Hometown Hero goes out of his way to help struggling veterans

Hometown Heroes

YOUNGSTOWN, Ohio (WYTV) – Youngstown native Delmas Stubbs spent over two decades in the Army. Now he dedicates his time to helping veterans and making his community a better place.

Delmas served 22 years in the Army and is an Iraq war veteran.

After retiring, he eventually made his way back to Youngstown and has spent the last four years as the veteran outreach coordinator at the Mahoning County Veterans Service Commission, along with getting his degree from YSU.

In addition to getting local vets connected with the VA, he works with dozens of community agencies to help his fellow servicemen and women.

“I outreach into the community. I’ve worked with the highest levels of government with the mayor. I’ve worked with the agencies, the churches to find those veterans in the community that are in need,” Delmas said.

He’s helped veterans and their spouses get everything from new roofs and wheelchair ramps to clothes, appliances and medical equipment through local donations.

“Last week alone, we came across two homeless veterans that we are now working with to get housing and get stability in their life,” he said.

Delmas said because the Mahoning and Shenango valleys have such strong support for veterans, donations are always coming in.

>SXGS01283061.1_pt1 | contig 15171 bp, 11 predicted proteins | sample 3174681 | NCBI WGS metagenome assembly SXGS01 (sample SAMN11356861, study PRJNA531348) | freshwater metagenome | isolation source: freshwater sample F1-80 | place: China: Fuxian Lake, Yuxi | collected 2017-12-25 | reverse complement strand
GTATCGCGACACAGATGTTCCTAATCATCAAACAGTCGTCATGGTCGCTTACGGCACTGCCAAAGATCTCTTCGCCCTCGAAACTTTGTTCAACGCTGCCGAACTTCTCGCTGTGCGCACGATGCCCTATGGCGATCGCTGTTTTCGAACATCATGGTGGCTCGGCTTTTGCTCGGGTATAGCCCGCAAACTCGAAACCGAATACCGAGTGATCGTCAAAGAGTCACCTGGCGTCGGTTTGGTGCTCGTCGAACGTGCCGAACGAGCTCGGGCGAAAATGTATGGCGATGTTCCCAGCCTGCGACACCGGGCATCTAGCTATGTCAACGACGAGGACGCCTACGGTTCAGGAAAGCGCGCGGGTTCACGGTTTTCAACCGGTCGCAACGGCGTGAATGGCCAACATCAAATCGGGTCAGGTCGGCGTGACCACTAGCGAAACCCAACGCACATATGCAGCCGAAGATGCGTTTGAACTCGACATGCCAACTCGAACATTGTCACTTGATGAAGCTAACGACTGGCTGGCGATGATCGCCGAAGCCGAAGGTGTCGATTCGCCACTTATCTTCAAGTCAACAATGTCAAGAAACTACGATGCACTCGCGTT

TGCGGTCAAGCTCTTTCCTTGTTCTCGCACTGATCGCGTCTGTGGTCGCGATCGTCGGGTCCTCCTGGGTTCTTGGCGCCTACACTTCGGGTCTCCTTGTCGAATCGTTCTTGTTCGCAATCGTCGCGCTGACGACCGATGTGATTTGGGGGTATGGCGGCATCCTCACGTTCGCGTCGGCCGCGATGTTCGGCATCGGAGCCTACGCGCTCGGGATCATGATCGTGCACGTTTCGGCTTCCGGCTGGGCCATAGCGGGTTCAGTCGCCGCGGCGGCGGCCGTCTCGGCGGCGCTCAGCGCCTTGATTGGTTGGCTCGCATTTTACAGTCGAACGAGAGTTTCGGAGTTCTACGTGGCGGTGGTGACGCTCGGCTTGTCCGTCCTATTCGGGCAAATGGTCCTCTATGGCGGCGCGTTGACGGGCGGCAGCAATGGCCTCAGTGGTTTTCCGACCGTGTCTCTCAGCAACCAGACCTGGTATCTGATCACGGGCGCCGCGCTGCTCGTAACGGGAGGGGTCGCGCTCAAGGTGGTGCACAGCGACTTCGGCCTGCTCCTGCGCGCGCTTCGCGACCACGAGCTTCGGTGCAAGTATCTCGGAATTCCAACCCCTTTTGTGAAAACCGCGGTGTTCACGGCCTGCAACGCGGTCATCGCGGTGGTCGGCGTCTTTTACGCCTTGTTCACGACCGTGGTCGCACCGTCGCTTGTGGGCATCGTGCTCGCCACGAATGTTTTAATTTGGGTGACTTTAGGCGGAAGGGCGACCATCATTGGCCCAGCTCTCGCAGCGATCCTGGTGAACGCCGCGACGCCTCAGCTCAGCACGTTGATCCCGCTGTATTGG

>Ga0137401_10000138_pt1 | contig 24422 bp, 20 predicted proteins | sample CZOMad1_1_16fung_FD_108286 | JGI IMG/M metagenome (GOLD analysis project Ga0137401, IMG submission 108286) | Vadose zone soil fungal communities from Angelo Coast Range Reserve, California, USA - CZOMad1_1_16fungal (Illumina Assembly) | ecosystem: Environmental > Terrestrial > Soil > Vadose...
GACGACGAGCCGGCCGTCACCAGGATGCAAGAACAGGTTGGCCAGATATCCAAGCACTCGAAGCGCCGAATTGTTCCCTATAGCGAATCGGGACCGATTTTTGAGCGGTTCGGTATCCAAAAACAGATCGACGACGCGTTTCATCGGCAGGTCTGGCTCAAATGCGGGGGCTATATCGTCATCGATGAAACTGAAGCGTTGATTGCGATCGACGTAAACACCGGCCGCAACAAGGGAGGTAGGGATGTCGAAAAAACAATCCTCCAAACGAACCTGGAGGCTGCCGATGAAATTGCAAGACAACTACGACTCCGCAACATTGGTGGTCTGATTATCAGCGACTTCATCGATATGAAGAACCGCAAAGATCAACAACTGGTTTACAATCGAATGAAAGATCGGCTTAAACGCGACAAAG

“If we got a problem with a veteran, we’re going to get the problem fixed.”

Delmas also spends countless hours on the road, taking vets to sporting events and organizing holiday meals and events that improve their physical and mental health.

However, sometimes he helps people the moment he meets them. One of those times was when he was walking down the street, saw a man with a Vietnam vet hat and introduced himself.

“He grabbed me and pulled me in, and grabbed me and hugged me. He cried on my shoulder,” Delmas said. “I asked him what was wrong. He said, ‘I was in Vietnam. I was in a plane crash and I’m the only survivor.’ I said, ‘OK, what have you done since then?’ He said, ‘Nothing.'”

Delmas got that man an appointment with mental health services. Two days after they met, he was talking with a counselor.

“A week later, his wife had called me and told me he’d already changed,” Delmas said.

He’s helped hundreds of people but said if we all focus on helping others one person at a time, that can make a big impact.

“If everyone takes a proactive approach at helping one person in the community, we can go a long way.”

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